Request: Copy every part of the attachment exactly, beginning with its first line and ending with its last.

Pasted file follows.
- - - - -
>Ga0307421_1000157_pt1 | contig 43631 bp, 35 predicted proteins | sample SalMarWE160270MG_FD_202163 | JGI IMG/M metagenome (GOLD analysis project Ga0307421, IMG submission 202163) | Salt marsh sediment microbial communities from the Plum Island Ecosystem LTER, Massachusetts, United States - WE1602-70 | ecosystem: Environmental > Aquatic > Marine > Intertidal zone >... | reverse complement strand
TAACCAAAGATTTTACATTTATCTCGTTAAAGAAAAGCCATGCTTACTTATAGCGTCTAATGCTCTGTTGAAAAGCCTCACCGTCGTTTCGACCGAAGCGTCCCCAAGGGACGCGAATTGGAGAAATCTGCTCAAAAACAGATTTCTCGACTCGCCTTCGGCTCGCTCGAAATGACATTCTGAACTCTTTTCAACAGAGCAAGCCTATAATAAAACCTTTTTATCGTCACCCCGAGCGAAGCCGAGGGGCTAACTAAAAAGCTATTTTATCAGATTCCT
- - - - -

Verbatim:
>Ga0307421_1000157_pt1 | contig 43631 bp, 35 predicted proteins | sample SalMarWE160270MG_FD_202163 | JGI IMG/M metagenome (GOLD analysis project Ga0307421, IMG submission 202163) | Salt marsh sediment microbial communities from the Plum Island Ecosystem LTER, Massachusetts, United States - WE1602-70 | ecosystem: Environmental > Aquatic > Marine > Intertidal zone >... | reverse complement strand
TAACCAAAGATTTTACATTTATCTCGTTAAAGAAAAGCCATGCTTACTTATAGCGTCTAATGCTCTGTTGAAAAGCCTCACCGTCGTTTCGACCGAAGCGTCCCCAAGGGACGCGAATTGGAGAAATCTGCTCAAAAACAGATTTCTCGACTCGCCTTCGGCTCGCTCGAAATGACATTCTGAACTCTTTTCAACAGAGCAAGCCTATAATAAAACCTTTTTATCGTCACCCCGAGCGAAGCCGAGGGGCTAACTAAAAAGCTATTTTATCAGATTCCT